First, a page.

Tuesday, April 11, 2017
Ind. Decisions - Court of Appeals issues 3 opinion(s) today (and 4 NFP memorandum decision(s))
For publication opinions today (3):
In Indiana Bureau of Motor Vehicles, et al. v. Daniel N. Newlin , a 6-page opinion, Judge Bradford writes:
On January 25, 2016, as the result of a case out of Kosciusko County, Daniel Newlin’s driving privileges were suspended by Appellant-Respondent the Indiana Bureau of Motor Vehicles (“BMV”) for two years due to his refusal to submit to a chemical test. On June 24, 2016, Newlin filed a verified petition for specialized driving privileges in Lake County. The trial court granted his motion. The BMV filed a motion to correct error arguing that Newlin was ineligible for specialized driving privileges pursuant to Indiana Code subsection 9-30-16-1(a)(2). The trial court denied the BMV’s motion.In Jalen Lee, A Minor Child, by and through his Next Friend, Crystal Estes and Crystal Estes, Individually v. Bartholomew Consolidated School Corporation, City of Columbus, et al., a 37-page, 2-1 opinion, Judge Riley writes:
The BMV argues that the trial court’s grant of specialized driving privileges to Newlin with respect to this two-year suspension for refusing to submit to a chemical test was not supported by sufficient evidence and was contrary to law. We agree that the grant of specialize driving privileges to Newlin was contrary to law and not supported by the evidence. Consequently, we reverse and remand with instructions.
Appellants-Plaintiffs, Jalen Lee (Lee)—by his next friend, Crystal Estes—and Crystal Estes individually, appeal the trial court’s summary judgment in favor of Appellee-Defendant, City of Columbus (City). We reverse and remand.In C.J. v. State of Indiana , a 10-page opinion, Judge Najam writes:
Lee raises four issues on appeal, which we consolidate and restate as the following single issue: Whether the trial court erred in granting the City’s motion for summary judgment. * * *
Conclusion. Based on the foregoing, we conclude that the trial court erred in granting summary judgment on the basis of contributory negligence. We further conclude that the City is entitled to statutory immunity with respect to its plans for improvements to the crosswalk and its decision to enact a certain speed limit and to not erect a stop sign or station crossing guards at the crosswalk. Nevertheless, we conclude that summary judgment is improper because there are genuine issues of material fact as to whether the City breached its duty of reasonable care by installing conflicting speed limit signs and whether such a breach, if any, proximately caused the accident. Therefore, we remand this case for further proceedings.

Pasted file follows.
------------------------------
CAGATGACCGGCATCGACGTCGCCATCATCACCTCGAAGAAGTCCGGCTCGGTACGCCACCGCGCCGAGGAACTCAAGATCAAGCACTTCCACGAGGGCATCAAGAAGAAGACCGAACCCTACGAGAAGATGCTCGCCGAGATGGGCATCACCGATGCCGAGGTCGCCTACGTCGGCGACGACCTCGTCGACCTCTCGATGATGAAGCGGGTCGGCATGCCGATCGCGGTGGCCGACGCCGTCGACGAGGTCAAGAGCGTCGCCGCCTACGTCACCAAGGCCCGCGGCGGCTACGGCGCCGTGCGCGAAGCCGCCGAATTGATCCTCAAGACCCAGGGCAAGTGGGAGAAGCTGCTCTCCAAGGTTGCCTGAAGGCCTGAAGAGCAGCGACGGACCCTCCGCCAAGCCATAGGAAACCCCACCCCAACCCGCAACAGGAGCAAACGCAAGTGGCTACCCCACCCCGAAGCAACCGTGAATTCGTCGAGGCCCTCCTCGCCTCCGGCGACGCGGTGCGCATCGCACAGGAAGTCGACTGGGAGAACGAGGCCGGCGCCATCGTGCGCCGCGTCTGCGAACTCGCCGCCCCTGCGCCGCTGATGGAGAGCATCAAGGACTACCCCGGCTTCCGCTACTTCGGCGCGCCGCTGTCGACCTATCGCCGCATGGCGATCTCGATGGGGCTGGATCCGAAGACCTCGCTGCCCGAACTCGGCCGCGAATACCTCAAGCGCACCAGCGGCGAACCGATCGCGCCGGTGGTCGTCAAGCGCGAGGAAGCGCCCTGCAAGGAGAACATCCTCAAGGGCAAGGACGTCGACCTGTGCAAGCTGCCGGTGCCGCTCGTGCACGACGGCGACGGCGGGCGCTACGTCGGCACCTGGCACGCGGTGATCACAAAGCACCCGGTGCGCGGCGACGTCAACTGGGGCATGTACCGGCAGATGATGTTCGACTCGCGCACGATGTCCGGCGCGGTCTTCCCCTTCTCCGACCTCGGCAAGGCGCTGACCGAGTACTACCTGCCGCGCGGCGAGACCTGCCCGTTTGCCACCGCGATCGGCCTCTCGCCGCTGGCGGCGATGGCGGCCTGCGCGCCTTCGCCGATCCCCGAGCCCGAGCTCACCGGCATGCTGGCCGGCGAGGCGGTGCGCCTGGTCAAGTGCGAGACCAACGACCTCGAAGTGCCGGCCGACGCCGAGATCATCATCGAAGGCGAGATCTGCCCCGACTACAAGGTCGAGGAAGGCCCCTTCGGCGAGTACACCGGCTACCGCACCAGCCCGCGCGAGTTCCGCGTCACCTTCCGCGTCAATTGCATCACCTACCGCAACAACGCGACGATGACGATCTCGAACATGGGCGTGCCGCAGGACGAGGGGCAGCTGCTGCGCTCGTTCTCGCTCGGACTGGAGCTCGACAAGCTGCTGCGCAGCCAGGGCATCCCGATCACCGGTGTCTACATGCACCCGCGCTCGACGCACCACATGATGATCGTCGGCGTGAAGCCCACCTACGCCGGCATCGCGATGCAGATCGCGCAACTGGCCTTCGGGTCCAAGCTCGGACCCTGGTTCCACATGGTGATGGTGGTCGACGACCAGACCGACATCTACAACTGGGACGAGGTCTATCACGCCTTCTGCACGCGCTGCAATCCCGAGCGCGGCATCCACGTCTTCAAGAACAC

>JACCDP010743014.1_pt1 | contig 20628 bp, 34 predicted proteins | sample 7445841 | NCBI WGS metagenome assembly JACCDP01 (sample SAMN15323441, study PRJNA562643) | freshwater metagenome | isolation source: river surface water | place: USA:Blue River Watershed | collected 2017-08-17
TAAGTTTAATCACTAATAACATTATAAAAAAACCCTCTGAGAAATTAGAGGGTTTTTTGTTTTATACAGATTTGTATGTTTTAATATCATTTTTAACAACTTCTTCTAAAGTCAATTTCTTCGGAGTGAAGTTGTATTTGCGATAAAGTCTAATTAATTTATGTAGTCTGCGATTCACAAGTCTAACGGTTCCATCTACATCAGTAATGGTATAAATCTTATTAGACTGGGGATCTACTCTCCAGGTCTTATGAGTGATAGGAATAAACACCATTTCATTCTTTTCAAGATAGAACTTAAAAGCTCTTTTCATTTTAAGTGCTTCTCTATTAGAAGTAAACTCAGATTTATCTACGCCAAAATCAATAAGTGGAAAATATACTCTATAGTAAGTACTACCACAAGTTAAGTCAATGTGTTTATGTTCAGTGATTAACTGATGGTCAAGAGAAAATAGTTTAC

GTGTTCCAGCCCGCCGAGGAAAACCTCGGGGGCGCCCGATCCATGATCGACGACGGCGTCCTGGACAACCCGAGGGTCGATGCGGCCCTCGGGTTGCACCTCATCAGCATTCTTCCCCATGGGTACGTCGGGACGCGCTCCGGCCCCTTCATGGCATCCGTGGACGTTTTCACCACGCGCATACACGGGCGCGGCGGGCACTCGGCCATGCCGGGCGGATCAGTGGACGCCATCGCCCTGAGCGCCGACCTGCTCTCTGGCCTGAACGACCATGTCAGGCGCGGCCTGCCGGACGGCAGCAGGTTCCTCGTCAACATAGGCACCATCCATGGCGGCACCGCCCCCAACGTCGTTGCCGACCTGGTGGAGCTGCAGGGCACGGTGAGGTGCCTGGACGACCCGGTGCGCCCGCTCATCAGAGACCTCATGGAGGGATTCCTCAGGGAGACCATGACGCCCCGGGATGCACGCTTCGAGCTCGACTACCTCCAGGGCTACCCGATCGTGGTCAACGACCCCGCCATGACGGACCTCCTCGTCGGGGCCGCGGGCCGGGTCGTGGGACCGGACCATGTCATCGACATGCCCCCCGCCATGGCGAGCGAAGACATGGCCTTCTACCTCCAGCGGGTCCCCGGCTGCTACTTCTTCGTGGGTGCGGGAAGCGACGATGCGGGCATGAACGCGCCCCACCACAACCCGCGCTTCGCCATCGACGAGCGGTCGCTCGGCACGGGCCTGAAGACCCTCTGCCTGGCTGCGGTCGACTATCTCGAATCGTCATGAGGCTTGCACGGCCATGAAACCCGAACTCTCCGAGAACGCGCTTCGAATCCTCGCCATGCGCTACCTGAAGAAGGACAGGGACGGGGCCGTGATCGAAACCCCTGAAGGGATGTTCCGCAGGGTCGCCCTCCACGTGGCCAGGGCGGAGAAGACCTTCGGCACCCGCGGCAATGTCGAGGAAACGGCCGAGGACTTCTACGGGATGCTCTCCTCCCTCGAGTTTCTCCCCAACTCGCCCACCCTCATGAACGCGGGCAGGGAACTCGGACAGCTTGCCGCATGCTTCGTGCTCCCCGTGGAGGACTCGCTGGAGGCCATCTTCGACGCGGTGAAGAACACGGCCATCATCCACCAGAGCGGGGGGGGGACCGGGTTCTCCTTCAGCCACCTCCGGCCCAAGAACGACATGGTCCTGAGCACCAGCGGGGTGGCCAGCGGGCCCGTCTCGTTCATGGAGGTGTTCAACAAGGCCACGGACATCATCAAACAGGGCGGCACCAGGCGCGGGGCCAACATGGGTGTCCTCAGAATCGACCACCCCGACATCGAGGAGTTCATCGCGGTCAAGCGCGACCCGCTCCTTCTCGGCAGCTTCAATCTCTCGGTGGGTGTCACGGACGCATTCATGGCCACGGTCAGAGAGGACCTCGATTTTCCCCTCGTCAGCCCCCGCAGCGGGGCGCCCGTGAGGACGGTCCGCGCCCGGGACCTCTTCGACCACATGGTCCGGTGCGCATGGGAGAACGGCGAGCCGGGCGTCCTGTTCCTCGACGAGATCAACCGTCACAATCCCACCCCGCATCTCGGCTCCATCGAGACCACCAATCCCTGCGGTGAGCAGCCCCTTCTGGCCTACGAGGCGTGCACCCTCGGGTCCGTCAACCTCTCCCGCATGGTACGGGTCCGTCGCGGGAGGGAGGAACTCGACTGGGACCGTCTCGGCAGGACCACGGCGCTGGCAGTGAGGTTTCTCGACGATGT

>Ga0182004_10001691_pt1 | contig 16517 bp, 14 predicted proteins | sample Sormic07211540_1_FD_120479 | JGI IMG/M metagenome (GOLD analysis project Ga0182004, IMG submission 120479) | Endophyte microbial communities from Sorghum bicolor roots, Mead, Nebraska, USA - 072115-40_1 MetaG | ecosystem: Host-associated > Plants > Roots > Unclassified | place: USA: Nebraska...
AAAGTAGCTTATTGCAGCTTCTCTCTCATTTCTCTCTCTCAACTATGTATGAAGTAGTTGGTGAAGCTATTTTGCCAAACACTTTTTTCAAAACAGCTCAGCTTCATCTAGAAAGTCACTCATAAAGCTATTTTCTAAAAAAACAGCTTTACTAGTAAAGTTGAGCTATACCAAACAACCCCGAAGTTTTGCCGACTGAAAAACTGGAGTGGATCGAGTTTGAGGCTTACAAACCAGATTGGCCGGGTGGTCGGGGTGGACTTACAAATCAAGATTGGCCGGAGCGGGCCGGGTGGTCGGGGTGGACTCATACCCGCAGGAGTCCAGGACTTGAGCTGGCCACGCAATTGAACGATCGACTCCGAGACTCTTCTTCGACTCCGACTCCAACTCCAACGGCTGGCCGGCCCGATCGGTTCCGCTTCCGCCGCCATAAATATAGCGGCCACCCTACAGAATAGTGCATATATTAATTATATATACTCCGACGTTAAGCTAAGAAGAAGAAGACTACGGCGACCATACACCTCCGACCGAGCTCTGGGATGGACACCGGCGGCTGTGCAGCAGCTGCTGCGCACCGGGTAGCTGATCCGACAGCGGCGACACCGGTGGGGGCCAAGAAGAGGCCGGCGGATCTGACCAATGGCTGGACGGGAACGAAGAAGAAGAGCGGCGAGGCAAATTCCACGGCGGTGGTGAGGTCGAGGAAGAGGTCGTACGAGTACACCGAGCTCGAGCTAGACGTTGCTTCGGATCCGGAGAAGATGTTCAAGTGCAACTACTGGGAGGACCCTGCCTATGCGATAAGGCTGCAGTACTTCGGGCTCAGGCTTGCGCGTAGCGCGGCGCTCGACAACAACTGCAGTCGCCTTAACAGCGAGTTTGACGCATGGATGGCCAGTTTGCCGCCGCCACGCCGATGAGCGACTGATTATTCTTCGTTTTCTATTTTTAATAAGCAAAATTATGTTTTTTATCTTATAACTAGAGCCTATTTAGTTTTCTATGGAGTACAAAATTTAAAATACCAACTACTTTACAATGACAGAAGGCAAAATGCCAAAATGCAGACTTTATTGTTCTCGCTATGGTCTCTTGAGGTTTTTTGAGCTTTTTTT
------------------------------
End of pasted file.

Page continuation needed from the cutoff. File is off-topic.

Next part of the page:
Altice, J. concurs
Crone, J. dissents with separate opinion [which begins, at p. 35] I respectfully dissent. If a plaintiff who files a tort claim against a governmental entity, such as the City, “is negligent to even a small degree and that negligence proximately contributes to his claimed damages, contributory negligence will operate as a complete bar to his action.” Hill, 54 N.E.3d at 406. Although generally a question of fact, contributory negligence may be “a question of law appropriate for summary judgment if the facts are undisputed and only a single inference can be drawn therefrom.” Id. at 406-07. The relevant facts here are undisputed, and I believe that the only inference that can be drawn from them is that Lee was contributorily negligent and therefore the City is entitled to summary judgment as a matter of law. * * *
I would also affirm on the basis that any negligence on the City’s part with respect to the speed limit signs did not proximately cause Lee’s injuries as a matter of law. The majority acknowledges that “McLeod did not see Lee until after the impact; thus, this is not a situation where the speed limit affected McLeod’s ability to apply his brakes fast enough.” Id. at 32. McLeod did not know precisely how fast he was going when he hit Lee, and the notion that he would have driven more slowly and not hit Lee if the posted speed limit had been twenty miles per hour is mere speculation, which cannot create a question of fact on summary judgment. Beatty v. LaFountaine, 896 N.E.2d 16, 20 (Ind. Ct. App. 2008), trans. denied (2009).
C.J. appeals from the juvenile court’s order modifying a dispositional decree following his adjudication as a delinquent child for battery, as a Class A misdemeanor when committed by an adult. C.J. presents a single issue for our review, namely, whether the juvenile court abused its discretion when it placed him with the Department of Correction (“DOC”). However, because C.J. has been released from the DOC since he initiated this appeal, we dismiss the appeal as moot. * * *NFP civil decisions today (1):
C.J. has been released from the DOC, and, were we to review the merits of this appeal, we would be unable to grant C.J. the relief he requests if we agreed with his arguments. As such, his appeal is moot, and C.J. does not allege that this appeal presents a question of great public interest to justify consideration of the merits of his appeal. We reject C.J.’s contentions that his appeal is not moot in light of possible negative collateral consequences. We dismiss his appeal as moot.
NFP juvenile and criminal decisions today (3):
Posted by Marcia Oddi on April 11, 2017 12:06 PM
Posted to Ind. App.Ct. Decisions